4.The offence may be compounded by the Magistrate upon the request of the woman (against whom talaq has been declared). Compounding refers to the procedure where the two sides agree to stop legal proceedings, and settle the dispute.  The terms and conditions of the compounding of the offence will be determined by the Magistrate.

5.Allowance: A Muslim woman against whom talaq has been declared, is entitled to seek subsistence allowance from her husband for herself and for her dependent children.  The amount of the allowance will be determined by the Magistrate.

6.Custody: A Muslim woman against whom such talaq has been declared, is entitled to seek custody of her minor children. The manner of custody will be determined by the Magistrate.


  1. Time has come to put an end to the suffering of Muslim women who have been at the receiving end of instant talaq for several years. More than 20 Islamic countries have already banned the practice.


The Bill is a classic case of an unfair and deceptive legislative move with a populist agenda, which in a country like India should call for a novel and effective judicial scrutiny.

  • First of all, in the emblematic judgment in Shayara Bano the majority on the Bench had invalidated the practice by terming it as unconstitutional.
  1. However,the Bill proposes to criminalise an act which is non est in the eye of the law.
  2. The disproportionate punishment of imprisonment for three years for a civil wrong without even a civil consequence due to the Supreme Court’s judgment is antithetical to the very idea of principled criminalisation.
  3. Paradoxically, it was in 2018 that the top court has ostensibly developed this concept by way of the verdicts on homosexuality (Navtej Singh Johar v Union of India) and adultery (Joseph Shine v. Union of India).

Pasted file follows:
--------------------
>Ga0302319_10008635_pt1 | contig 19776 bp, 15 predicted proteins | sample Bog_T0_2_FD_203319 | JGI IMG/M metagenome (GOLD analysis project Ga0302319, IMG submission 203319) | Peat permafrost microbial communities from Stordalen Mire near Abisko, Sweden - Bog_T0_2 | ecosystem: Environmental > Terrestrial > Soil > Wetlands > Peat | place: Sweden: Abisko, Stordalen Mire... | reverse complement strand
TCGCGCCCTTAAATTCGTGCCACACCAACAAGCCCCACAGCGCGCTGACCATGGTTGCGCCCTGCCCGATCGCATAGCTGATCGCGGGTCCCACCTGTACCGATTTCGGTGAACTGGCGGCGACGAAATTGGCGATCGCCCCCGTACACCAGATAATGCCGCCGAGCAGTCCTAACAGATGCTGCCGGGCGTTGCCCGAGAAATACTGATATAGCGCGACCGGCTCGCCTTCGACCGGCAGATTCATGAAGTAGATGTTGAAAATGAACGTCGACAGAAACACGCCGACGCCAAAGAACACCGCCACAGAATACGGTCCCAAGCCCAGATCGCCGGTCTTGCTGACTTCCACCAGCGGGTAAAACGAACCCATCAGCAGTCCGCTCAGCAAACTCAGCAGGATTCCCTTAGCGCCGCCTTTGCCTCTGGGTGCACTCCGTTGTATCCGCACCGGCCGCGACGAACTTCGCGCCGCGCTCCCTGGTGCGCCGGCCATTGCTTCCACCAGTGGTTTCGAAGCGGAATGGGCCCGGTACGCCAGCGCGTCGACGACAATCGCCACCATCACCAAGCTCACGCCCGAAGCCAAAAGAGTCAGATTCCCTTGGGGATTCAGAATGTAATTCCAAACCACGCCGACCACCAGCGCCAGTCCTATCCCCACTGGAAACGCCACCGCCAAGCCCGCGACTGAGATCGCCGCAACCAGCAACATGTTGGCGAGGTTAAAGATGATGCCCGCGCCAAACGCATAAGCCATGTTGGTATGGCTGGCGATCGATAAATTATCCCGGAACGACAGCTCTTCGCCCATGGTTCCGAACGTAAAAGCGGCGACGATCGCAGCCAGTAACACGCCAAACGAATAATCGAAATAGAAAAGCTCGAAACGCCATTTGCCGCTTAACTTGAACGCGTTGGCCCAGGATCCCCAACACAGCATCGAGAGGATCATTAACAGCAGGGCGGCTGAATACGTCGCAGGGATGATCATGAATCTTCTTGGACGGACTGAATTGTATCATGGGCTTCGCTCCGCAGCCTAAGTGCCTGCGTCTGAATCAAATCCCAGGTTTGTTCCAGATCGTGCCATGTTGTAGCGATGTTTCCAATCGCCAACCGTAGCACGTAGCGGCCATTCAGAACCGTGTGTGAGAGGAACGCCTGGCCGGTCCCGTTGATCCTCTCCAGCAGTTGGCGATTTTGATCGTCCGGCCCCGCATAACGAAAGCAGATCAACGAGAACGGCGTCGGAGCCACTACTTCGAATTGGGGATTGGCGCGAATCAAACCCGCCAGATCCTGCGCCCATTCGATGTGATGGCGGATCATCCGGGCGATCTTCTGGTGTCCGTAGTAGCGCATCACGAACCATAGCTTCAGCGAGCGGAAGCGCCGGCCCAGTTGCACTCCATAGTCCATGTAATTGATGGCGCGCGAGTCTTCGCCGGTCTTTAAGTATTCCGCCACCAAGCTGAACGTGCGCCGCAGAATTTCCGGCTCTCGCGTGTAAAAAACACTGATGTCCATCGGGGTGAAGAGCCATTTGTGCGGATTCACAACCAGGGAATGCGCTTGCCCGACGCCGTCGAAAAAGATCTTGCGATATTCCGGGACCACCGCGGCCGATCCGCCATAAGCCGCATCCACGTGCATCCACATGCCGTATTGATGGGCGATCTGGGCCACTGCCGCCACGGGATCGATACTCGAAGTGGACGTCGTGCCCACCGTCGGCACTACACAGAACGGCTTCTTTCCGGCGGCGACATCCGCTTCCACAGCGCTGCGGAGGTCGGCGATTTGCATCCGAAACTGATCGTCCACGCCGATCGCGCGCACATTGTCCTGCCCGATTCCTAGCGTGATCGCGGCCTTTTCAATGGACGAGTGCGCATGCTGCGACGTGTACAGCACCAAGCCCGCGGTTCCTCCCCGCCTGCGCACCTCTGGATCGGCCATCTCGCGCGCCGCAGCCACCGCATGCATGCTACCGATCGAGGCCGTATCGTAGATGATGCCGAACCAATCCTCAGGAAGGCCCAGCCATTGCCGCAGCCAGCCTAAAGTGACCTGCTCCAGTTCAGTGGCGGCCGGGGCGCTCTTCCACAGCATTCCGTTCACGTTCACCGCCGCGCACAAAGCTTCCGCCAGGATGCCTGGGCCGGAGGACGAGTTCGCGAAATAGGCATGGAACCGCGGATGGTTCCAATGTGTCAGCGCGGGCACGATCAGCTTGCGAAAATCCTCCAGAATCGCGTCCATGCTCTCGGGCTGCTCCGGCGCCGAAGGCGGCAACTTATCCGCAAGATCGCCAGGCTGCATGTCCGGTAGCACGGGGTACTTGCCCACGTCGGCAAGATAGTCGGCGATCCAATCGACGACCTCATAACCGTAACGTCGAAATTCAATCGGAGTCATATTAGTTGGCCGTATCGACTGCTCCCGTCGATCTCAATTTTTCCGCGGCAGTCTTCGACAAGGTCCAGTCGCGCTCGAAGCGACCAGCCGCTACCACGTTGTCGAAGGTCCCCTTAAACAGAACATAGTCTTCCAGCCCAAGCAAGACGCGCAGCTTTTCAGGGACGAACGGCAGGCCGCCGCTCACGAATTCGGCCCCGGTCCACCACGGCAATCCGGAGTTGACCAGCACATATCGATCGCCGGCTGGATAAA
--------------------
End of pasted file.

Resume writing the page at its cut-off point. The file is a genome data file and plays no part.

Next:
• Second, the majority verdict in Shayara Bano did not direct the government or Parliament to criminalise triple talaq or “to give effect to the order”, as implied in the Bill.
  1. There was no need to do so either, as the judgment got effectuated on its own. The judgment had no intention to create any deterrent, since the very act of triple talaq is void ab initio, according to the Supreme Court.
  2. The Bill thus tries to distort the intent and content of what the court said in Shayara Bano case.
  3. The Bill assumes validity for an action which the court invalidated, and as such the very thematic premise for the Bill is artificial, erroneous and even contemptuous.
  4. The settled legal principle in India that no ill motive could be attributed to legislation would require a revisit, when politics overweighs constitutionalism.
  • Third, criminalisation of triple talaq, can only motivates to resort to other methods of divorce which do not fall within the ambit of the Bill or to simply desert his wife.
  1. Thus the Bill does not serve the Muslim woman’s interest.


  1. By trying to segregate a particular mode of divorce in a particular community and to punish the men of that community alone, the Centre is trying to shatter two fundamental tenets of the Indian Constitution — equality in the eye of the law and secularism.
Nov, 29, 2018

[pib] Emergency Response Support System (ERSS)


Mains Paper 2: Governance | Government policies and interventions for development in various sectors

From UPSC perspective, the following things are important:

Prelims level: ERSS, 112 India App, SHOUT

Mains level: Need for pan-India emergency response system.


  • The Union Home Ministry has launched Emergency Response Support System (ERSS) for Himachal Pradesh.

Emergency Response Support System (ERSS)

  1. Central Government has allocated ₹321.69 Crore under Nirbhaya Fund for implementation of ERSS project across the country.
  2. Under this project, a single number based 112 emergency services which will connect to Police, Fire, Health and other help lines through an Emergency Response Centre in the State.
  3. The service also includes a ‘112 India’ mobile app integrated with Panic Button of smartphones and ERSS State website for ease of citizen in availing immediate assistance.
  4. To increase the effectiveness of Emergency Response, the ERC has also been integrated with Location Based Services provided by Telecom Service Providers.
  5. Himachal Pradesh is the first state to launch pan-India single emergency number ‘112’ under ERSS.
  6. The ‘112 India’ mobile app will be subsequently rolled out in all States & Union Territories to help people across the country access the unified emergency services.

Safety Feature for Women

  1. To ensure safety of women, a SHOUT feature has been introduced in ‘112 India’ mobile app.